Each plant is packaged individually in a sealed cellophane bag crammed with natural moss. This packaging enabled me to wait for the snow to melt at Gamone before starting to plant the peonies. Finally, I carried out the planting last Tuesday morning, in unpleasant cold and muddy conditions. But the pleasure of opening up each package and taking care of the precious plants compensated for the discomfort. Here's an unopened package:

When you slit open the cellophane, the contents emit a wonderful aroma of damp moss and wood.

Once the moss is shaken off, the moist bare peoney roots have such a delightful wine-hued aspect and vegetal aroma that you might feel like eating them. (Well, that's what I felt.)

I'll wait until spring before describing exactly what I've now planted at Gamone in the way of roses and peonies.

Saturday, November 14, 2009

Pergola finished

I've finished the construction of my rose pergola. The final tasks consisted of reinforcing the four corners with diagonal struts, to make the structure as rigid as possible, and installing a "roof" composed of a network of steel cables. The result is a sturdy graceful structure, which is already supporting six healthy young rose bushes (no flowers now, of course): Albertine, Blush Rambler, Madame Alfred Carrière, Chevy Chase, Lykkefund and Paul Transom.

At the same time, I decided to remove the bird house from the top of the pergola and erect it in a more secluded corner of my garden.

Those dangling balls are bird food (mixture of fat and seeds) sold at the local supermarket. On the tiled roof, to hold water, there's a rectangular earthenware bowl that once contained a bonsai fig tree given to me Natacha and Alain. I finally "liberated" this tree by planting it in my garden, where it's now a meter high and growing happily alongside another fig tree given to me by the same friends.

I am now awaiting the feast of St Catherine, on 25 November, to plant a few dozen rose bushes in my future garden.

Catherine of Alexandria, who was allegedly martyred in the year 307 on the torture device that we designate today as a Saint-Catherine's wheel, was not herself a gardener. But her feast has become a time-honored rendezvous for French gardeners, simply because it happens to fall at the right horticultural moment of the year for planting bushes and fruit trees. In fact, Catherine has had her time cut out through her roles as the patron saint of barbers, cart-builders, rope-makers, drapers, school pupils and students, wool-spinners, millers, notaries, wet-nurses, orators, philosophers, plumbers, potters, preachers, knife-sharpeners, tailors, theologians, wood-turners and marriageable spinsters. Sadly, the Catholic Church appears to have doubts concerning her earthly existence. If ever the Church were to proclaim officially that Catherine is merely a figment of the imagination of pious pilgrims in the Sinai Desert, then I consider that we adulators should rapidly reinvent this absolutely necessary lady, totally and wholeheartedly, so that her non-existence would be no more than a fleeting instant of non-time.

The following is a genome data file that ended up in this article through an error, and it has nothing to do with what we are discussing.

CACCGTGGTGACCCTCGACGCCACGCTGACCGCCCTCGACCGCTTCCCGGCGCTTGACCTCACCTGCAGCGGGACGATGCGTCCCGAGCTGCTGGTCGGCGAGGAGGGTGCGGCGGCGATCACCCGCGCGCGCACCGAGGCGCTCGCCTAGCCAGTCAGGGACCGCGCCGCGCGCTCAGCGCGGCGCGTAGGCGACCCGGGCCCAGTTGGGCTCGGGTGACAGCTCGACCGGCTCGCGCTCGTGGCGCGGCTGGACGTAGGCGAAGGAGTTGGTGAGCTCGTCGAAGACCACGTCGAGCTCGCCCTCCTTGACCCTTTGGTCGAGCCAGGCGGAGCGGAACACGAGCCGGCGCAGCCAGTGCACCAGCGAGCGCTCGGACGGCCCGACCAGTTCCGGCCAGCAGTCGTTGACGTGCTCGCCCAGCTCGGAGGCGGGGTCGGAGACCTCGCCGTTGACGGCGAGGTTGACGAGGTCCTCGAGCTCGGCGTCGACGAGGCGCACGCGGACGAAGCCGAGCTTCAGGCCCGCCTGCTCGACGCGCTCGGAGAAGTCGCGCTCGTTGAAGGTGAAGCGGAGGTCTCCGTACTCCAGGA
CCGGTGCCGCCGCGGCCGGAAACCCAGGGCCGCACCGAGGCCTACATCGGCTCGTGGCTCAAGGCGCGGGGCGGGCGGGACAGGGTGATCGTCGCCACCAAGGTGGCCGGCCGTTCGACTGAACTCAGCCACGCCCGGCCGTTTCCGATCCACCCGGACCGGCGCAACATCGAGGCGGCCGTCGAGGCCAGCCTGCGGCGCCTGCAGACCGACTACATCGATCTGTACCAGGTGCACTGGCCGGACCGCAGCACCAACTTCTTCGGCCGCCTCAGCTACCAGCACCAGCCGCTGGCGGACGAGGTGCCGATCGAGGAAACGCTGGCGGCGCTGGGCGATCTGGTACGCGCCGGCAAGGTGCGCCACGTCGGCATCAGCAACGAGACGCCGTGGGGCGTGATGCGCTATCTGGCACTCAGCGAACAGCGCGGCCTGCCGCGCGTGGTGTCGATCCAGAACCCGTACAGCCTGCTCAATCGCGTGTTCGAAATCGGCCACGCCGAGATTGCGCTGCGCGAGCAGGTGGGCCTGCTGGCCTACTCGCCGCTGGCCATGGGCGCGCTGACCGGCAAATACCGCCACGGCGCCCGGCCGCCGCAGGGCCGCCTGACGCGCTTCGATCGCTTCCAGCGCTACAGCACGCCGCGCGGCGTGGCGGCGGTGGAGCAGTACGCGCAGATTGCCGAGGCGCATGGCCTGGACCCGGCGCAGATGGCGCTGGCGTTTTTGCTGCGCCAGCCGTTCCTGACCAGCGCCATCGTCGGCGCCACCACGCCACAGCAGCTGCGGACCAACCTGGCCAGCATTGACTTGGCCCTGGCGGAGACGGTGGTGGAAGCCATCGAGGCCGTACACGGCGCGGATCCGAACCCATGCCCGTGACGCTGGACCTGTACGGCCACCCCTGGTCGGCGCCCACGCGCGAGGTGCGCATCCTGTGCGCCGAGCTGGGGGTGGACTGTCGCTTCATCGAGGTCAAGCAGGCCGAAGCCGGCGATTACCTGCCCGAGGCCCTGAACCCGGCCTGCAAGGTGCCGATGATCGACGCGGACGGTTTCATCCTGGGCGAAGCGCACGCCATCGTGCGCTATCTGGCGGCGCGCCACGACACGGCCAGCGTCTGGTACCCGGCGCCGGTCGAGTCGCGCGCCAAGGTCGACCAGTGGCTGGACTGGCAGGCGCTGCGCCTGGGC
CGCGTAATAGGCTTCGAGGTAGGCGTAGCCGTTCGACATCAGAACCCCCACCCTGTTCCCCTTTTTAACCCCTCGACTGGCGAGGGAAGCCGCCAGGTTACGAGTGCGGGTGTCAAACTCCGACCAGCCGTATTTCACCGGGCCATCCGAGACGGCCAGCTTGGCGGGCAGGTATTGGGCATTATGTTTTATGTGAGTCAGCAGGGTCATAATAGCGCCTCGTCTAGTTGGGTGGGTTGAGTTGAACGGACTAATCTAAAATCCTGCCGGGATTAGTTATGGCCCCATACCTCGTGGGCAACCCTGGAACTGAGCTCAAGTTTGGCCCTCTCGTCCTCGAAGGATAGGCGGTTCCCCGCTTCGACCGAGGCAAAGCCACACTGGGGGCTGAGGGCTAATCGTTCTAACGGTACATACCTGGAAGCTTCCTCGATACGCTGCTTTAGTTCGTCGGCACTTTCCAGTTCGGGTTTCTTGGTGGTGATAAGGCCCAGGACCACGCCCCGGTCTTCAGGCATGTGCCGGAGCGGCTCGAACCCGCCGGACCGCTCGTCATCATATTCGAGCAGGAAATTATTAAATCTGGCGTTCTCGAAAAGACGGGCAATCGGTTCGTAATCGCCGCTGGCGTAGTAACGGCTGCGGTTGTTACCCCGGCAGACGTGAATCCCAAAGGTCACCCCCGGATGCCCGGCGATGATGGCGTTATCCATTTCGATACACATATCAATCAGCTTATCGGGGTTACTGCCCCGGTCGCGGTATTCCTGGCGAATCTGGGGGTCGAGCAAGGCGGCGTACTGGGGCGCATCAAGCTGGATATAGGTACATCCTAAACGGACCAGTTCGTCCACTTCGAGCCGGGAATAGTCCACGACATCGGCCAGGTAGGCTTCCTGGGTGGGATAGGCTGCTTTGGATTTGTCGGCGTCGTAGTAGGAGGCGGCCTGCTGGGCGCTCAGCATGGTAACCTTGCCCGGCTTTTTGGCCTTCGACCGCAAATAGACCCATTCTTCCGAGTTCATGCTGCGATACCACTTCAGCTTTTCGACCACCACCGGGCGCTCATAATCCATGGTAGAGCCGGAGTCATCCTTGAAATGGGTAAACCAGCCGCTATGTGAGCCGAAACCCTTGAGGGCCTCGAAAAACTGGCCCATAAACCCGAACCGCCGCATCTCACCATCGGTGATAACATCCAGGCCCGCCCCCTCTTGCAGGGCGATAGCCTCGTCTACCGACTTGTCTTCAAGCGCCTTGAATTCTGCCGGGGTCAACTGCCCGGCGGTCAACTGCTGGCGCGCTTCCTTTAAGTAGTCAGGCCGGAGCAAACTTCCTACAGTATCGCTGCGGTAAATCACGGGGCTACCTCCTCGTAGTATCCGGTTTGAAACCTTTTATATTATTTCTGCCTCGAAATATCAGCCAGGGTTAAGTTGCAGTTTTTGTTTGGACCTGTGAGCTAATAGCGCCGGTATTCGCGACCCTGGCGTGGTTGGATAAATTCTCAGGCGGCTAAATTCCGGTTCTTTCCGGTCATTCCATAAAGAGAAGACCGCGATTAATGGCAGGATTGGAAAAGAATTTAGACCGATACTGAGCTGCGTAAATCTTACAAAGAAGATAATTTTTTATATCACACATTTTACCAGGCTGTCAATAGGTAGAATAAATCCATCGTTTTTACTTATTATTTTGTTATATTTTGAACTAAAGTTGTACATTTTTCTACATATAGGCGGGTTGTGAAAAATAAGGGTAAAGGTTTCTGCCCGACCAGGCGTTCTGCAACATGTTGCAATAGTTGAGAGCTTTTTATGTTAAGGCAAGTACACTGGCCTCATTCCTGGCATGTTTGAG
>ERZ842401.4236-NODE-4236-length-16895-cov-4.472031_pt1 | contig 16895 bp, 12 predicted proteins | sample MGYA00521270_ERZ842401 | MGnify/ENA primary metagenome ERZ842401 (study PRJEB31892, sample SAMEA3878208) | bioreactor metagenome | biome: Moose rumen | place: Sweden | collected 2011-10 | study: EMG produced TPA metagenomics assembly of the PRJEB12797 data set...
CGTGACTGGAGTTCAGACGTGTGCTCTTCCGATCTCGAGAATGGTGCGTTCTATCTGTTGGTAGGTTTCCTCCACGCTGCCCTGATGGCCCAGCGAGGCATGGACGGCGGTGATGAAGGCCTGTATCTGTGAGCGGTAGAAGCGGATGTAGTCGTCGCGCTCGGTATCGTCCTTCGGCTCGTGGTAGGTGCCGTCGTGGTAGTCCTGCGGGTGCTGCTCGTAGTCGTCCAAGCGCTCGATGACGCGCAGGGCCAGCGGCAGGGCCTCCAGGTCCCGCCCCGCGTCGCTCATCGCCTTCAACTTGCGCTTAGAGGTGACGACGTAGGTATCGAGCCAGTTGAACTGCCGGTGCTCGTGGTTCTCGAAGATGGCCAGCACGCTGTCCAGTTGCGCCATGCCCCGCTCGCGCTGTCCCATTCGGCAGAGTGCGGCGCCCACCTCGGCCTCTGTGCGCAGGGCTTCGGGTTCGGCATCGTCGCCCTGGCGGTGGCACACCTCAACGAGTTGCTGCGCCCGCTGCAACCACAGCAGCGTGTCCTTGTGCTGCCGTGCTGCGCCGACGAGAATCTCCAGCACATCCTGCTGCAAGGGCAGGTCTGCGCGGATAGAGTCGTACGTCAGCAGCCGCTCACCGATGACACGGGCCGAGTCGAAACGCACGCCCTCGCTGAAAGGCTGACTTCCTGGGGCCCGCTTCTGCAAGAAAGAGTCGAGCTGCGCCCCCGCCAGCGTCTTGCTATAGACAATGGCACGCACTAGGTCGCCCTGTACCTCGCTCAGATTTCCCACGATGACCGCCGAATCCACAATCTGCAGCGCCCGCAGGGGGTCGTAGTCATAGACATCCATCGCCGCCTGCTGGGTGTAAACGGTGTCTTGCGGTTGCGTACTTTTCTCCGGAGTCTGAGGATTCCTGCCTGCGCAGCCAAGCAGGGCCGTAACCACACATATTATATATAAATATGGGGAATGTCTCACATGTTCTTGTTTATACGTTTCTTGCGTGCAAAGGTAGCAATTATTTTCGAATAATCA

Monday, October 26, 2009

Bird house at Gamone

At this time of the year, little birds start dropping in at Gamone. Their lovely French name, mésanges, is pronounced in the same way as the expression meaning "my angels". In English, unfortunately, they're called blue tits, which evokes—in my crude Aussie imagination—the predicament of a topless female who has been standing out in the icy cold. Since I rarely get close enough to such birds to take photos of them, I'm obliged to use images of blue tits that I found on the net:

Yesterday afternoon, the weather at Gamone was splendid. When my ex-neighbor Bob called in to pick up his mail, he was intrigued to find me crouched on the lawn, surrounded by power tools, building a bird house. I explained to him that these tiny birds make a great effort in flying over considerable distances to reach Gamone. So, it's normal that I should go to a little trouble to make their stay here as comfortable as possible. (I got the impression that Bob thought I had been drinking.) Here's the result, installed firmly on top of my rose pergola:

The central element of the bird house is a wooden drawer that was probably part of an ancient agricultural device at Gamone. The roof uses ancient tiles from the old police station at Grenoble, which were purchased long ago by Marcel Gauthier for the house at Gamone.

Notice that the rose bushes I planted recently have reached the top of the pergola... which still needs to be reinforced by cross bars at each of the four corners. As Bob said, when he found me building a bird house: "It would appear, William, that you've run out of things to do at Gamone." I hardly need to say that this is not the case.

Sunday, September 13, 2009

I love butterflies

When I happened to complain recently about grubs that are eating my rose leaves, Christine reacted on the phone as if I might be a psychopath who's declaring war on innocent butterflies. A wise employee in a horticultural shop also concluded rhetorically: "You're not talking about massive destruction of your rose bushes. You're merely losing a few leaves from time to time. Why worry?"